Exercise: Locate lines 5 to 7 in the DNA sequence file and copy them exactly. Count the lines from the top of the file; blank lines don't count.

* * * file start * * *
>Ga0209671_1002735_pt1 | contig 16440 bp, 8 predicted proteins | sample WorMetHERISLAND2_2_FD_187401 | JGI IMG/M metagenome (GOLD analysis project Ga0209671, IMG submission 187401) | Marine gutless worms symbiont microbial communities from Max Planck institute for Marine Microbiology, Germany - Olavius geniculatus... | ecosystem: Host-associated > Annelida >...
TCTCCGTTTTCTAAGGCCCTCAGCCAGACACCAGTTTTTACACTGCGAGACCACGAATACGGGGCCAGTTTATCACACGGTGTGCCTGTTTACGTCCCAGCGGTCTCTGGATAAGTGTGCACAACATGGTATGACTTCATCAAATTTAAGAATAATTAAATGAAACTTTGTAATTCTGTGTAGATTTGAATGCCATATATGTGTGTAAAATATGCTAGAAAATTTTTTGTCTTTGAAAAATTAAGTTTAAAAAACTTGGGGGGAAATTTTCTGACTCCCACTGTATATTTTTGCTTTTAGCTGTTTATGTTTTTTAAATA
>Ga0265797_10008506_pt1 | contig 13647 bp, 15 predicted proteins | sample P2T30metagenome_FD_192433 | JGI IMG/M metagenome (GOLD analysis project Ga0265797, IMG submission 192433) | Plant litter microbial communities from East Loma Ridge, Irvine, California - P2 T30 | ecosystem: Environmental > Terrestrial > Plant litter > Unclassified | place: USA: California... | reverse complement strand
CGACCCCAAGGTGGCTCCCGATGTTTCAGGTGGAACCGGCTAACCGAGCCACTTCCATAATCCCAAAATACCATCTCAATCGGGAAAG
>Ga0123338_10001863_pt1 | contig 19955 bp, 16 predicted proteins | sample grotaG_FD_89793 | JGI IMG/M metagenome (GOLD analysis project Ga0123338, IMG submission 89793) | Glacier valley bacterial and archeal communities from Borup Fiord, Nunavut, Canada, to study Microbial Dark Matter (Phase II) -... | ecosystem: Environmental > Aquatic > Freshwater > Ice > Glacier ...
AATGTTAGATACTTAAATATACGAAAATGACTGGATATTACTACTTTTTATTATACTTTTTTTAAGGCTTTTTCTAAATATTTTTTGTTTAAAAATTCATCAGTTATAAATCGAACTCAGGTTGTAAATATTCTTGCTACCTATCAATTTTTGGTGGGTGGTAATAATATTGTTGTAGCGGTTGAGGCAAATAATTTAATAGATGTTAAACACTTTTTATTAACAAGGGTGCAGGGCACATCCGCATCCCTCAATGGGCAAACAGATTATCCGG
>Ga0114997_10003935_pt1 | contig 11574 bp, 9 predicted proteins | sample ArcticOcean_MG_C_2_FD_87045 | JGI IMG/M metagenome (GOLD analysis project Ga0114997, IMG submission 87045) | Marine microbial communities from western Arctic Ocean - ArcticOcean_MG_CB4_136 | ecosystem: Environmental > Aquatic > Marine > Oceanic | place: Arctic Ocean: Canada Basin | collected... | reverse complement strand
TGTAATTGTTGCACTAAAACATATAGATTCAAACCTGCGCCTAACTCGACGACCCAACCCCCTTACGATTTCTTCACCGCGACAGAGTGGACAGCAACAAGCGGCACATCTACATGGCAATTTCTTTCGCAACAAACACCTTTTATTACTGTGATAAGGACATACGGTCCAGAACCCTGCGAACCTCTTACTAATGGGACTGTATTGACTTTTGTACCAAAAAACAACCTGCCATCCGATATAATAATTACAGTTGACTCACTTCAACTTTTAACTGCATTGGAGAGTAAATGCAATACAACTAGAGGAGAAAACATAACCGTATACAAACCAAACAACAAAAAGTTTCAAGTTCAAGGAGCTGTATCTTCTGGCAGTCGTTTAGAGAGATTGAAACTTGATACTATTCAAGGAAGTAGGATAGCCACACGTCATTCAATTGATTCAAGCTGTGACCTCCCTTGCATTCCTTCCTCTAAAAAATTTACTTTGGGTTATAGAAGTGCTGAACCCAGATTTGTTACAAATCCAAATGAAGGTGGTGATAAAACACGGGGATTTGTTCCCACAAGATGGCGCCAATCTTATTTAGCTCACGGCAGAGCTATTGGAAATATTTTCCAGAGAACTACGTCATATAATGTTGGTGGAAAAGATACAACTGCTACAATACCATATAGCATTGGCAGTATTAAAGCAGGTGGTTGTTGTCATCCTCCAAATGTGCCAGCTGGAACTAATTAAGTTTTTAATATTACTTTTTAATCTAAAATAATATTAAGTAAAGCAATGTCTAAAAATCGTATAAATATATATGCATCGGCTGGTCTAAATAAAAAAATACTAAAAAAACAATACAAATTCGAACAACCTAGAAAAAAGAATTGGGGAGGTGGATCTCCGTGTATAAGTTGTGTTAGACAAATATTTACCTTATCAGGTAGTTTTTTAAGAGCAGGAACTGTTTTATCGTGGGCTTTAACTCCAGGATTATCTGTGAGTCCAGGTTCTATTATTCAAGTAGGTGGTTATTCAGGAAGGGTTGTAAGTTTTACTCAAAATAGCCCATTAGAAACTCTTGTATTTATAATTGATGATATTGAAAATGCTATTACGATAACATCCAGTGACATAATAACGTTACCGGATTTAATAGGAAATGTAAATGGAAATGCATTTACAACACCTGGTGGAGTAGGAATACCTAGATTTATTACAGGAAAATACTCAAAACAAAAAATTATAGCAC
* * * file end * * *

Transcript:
>Ga0123338_10001863_pt1 | contig 19955 bp, 16 predicted proteins | sample grotaG_FD_89793 | JGI IMG/M metagenome (GOLD analysis project Ga0123338, IMG submission 89793) | Glacier valley bacterial and archeal communities from Borup Fiord, Nunavut, Canada, to study Microbial Dark Matter (Phase II) -... | ecosystem: Environmental > Aquatic > Freshwater > Ice > Glacier ...
AATGTTAGATACTTAAATATACGAAAATGACTGGATATTACTACTTTTTATTATACTTTTTTTAAGGCTTTTTCTAAATATTTTTTGTTTAAAAATTCATCAGTTATAAATCGAACTCAGGTTGTAAATATTCTTGCTACCTATCAATTTTTGGTGGGTGGTAATAATATTGTTGTAGCGGTTGAGGCAAATAATTTAATAGATGTTAAACACTTTTTATTAACAAGGGTGCAGGGCACATCCGCATCCCTCAATGGGCAAACAGATTATCCGG
>Ga0114997_10003935_pt1 | contig 11574 bp, 9 predicted proteins | sample ArcticOcean_MG_C_2_FD_87045 | JGI IMG/M metagenome (GOLD analysis project Ga0114997, IMG submission 87045) | Marine microbial communities from western Arctic Ocean - ArcticOcean_MG_CB4_136 | ecosystem: Environmental > Aquatic > Marine > Oceanic | place: Arctic Ocean: Canada Basin | collected... | reverse complement strand